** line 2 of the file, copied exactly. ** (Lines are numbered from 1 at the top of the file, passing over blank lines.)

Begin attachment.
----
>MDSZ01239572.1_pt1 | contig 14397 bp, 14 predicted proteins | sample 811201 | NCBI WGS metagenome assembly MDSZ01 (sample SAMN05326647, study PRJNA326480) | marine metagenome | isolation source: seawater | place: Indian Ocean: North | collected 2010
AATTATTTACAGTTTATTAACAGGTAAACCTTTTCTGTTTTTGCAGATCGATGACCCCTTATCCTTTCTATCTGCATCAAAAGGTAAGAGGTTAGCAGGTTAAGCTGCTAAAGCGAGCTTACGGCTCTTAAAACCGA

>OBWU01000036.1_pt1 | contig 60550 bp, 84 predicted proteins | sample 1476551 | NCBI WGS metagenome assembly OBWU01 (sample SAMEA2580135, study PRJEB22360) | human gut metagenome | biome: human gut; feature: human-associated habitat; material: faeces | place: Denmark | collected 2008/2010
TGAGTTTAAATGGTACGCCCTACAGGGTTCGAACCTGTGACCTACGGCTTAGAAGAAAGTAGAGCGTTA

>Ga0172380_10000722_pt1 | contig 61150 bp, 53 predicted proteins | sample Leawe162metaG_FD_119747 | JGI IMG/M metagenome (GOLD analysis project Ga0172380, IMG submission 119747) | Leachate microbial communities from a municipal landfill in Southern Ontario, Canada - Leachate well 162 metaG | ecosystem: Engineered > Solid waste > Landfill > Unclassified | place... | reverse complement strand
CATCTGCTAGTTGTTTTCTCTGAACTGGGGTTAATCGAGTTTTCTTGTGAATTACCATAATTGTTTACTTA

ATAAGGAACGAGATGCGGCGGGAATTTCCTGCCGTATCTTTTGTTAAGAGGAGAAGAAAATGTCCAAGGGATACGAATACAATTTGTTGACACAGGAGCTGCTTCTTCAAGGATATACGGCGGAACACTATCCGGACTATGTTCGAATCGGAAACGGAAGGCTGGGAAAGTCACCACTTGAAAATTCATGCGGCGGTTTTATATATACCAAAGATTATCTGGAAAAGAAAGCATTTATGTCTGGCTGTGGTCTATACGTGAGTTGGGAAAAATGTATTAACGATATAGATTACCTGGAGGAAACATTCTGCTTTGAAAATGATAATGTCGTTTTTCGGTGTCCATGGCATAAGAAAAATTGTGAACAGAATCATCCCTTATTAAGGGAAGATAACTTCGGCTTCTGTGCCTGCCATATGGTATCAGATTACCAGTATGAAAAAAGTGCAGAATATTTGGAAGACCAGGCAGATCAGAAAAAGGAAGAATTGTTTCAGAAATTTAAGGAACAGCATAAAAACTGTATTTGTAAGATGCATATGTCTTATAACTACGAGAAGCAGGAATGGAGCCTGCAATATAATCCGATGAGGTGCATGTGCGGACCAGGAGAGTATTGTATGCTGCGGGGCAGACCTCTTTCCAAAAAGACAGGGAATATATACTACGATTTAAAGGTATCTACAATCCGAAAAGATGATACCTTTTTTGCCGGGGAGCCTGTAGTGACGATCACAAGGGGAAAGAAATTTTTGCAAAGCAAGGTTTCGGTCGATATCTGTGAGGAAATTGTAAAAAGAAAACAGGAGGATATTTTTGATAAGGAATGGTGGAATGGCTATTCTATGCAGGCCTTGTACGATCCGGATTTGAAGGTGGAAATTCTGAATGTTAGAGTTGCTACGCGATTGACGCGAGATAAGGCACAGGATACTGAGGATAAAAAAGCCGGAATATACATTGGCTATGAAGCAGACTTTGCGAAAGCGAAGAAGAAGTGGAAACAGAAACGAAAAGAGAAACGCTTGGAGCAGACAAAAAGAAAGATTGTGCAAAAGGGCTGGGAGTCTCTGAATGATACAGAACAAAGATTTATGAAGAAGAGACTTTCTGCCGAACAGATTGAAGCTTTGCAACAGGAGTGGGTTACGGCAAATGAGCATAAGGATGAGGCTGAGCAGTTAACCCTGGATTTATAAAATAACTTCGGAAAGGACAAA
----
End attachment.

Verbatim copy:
AATTATTTACAGTTTATTAACAGGTAAACCTTTTCTGTTTTTGCAGATCGATGACCCCTTATCCTTTCTATCTGCATCAAAAGGTAAGAGGTTAGCAGGTTAAGCTGCTAAAGCGAGCTTACGGCTCTTAAAACCGA